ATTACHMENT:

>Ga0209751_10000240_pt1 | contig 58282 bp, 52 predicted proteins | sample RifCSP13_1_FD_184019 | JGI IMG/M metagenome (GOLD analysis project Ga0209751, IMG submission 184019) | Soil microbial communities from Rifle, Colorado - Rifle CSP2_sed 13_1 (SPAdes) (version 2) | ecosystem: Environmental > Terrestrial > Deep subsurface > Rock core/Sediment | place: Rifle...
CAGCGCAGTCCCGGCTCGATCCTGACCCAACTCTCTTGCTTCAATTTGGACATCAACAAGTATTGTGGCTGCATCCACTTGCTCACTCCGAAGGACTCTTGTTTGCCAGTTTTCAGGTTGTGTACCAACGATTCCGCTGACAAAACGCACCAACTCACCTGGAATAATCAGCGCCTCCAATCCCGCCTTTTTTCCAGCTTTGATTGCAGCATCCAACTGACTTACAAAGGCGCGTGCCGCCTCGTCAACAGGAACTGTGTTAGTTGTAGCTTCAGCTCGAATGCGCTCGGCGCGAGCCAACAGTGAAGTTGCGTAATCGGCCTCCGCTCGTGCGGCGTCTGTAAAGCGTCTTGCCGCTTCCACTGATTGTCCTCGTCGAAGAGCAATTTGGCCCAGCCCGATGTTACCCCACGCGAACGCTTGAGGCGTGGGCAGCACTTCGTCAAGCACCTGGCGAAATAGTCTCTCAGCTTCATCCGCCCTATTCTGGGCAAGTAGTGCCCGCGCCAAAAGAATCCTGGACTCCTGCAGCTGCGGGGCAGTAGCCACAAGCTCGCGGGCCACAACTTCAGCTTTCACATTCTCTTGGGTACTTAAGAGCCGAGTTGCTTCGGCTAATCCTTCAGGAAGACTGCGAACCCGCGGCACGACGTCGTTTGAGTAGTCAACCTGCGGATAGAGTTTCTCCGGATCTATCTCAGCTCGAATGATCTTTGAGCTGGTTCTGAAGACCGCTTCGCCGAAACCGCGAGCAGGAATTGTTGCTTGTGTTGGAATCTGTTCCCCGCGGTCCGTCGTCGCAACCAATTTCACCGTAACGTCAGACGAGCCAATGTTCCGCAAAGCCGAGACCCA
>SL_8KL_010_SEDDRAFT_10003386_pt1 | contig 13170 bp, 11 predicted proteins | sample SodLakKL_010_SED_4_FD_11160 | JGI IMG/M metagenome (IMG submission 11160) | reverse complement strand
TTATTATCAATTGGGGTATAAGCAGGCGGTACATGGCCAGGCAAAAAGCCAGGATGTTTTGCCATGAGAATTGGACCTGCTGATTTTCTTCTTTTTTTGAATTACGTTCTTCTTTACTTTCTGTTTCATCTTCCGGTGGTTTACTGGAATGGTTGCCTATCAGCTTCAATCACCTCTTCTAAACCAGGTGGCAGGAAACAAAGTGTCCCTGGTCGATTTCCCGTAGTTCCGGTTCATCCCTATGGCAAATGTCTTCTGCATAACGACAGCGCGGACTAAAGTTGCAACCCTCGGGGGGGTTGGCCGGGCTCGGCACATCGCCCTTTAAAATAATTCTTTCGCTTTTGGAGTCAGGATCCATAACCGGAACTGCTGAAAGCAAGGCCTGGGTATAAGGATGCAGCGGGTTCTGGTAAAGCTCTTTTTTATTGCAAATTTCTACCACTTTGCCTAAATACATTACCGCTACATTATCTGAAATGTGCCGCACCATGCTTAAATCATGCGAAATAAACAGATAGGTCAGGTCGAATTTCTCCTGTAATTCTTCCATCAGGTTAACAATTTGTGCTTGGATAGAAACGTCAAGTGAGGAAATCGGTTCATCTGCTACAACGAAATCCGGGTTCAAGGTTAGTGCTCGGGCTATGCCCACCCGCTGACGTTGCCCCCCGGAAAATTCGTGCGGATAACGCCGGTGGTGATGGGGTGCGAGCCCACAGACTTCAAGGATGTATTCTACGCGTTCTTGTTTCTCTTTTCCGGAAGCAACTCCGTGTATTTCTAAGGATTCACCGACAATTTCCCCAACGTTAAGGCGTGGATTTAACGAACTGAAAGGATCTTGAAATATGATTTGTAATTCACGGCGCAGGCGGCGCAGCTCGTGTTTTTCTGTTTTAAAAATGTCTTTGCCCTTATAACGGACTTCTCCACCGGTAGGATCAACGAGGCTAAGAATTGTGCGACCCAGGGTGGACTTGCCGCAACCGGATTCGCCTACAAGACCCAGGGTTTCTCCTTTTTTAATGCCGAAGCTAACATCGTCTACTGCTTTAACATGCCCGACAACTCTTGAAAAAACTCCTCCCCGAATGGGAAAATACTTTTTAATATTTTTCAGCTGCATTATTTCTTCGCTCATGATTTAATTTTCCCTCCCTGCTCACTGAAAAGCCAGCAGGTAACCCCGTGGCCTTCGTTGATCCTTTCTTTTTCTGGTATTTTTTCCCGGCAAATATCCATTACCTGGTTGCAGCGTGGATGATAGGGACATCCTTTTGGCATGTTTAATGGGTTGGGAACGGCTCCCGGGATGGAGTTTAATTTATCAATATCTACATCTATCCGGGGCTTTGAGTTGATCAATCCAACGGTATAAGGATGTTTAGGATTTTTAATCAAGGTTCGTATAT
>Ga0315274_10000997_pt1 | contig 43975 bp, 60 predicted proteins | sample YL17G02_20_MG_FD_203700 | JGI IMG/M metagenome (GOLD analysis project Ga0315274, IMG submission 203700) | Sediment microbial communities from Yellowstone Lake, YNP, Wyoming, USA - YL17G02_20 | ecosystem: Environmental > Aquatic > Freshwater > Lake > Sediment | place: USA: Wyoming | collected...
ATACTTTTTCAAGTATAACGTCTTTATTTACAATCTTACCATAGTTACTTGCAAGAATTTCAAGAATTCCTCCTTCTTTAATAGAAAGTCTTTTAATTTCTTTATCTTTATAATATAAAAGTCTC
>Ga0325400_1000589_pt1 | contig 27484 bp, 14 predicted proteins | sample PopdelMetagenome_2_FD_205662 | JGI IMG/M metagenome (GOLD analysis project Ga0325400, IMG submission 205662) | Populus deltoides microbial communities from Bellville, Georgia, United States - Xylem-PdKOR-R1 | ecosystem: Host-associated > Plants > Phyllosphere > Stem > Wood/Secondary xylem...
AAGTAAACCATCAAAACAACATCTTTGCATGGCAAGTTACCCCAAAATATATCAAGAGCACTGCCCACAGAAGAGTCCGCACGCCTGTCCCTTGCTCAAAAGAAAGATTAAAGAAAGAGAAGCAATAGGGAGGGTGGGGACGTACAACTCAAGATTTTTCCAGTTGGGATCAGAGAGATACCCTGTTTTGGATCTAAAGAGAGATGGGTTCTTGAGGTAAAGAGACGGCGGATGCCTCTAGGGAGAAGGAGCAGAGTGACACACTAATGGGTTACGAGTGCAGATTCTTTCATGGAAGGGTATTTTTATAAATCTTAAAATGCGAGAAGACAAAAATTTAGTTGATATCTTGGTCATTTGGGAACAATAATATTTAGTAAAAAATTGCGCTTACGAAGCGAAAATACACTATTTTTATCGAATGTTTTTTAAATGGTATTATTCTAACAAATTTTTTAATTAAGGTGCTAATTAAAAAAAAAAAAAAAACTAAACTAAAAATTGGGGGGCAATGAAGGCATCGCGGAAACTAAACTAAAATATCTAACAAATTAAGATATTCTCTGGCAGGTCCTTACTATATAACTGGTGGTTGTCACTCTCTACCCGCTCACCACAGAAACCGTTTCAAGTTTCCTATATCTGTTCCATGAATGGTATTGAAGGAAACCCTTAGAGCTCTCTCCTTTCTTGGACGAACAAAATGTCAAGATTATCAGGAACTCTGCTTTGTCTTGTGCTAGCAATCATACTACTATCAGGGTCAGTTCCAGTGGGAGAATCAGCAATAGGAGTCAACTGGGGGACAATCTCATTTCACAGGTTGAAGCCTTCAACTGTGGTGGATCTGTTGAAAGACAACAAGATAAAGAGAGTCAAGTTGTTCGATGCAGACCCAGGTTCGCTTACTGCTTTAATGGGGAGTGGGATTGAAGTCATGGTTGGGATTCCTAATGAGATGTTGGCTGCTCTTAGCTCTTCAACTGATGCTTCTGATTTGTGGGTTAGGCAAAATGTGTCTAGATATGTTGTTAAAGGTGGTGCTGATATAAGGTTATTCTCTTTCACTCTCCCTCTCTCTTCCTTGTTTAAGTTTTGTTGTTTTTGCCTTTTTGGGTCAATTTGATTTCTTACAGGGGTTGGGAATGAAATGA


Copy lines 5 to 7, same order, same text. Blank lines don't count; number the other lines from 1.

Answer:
>Ga0315274_10000997_pt1 | contig 43975 bp, 60 predicted proteins | sample YL17G02_20_MG_FD_203700 | JGI IMG/M metagenome (GOLD analysis project Ga0315274, IMG submission 203700) | Sediment microbial communities from Yellowstone Lake, YNP, Wyoming, USA - YL17G02_20 | ecosystem: Environmental > Aquatic > Freshwater > Lake > Sediment | place: USA: Wyoming | collected...
ATACTTTTTCAAGTATAACGTCTTTATTTACAATCTTACCATAGTTACTTGCAAGAATTTCAAGAATTCCTCCTTCTTTAATAGAAAGTCTTTTAATTTCTTTATCTTTATAATATAAAAGTCTC
>Ga0325400_1000589_pt1 | contig 27484 bp, 14 predicted proteins | sample PopdelMetagenome_2_FD_205662 | JGI IMG/M metagenome (GOLD analysis project Ga0325400, IMG submission 205662) | Populus deltoides microbial communities from Bellville, Georgia, United States - Xylem-PdKOR-R1 | ecosystem: Host-associated > Plants > Phyllosphere > Stem > Wood/Secondary xylem...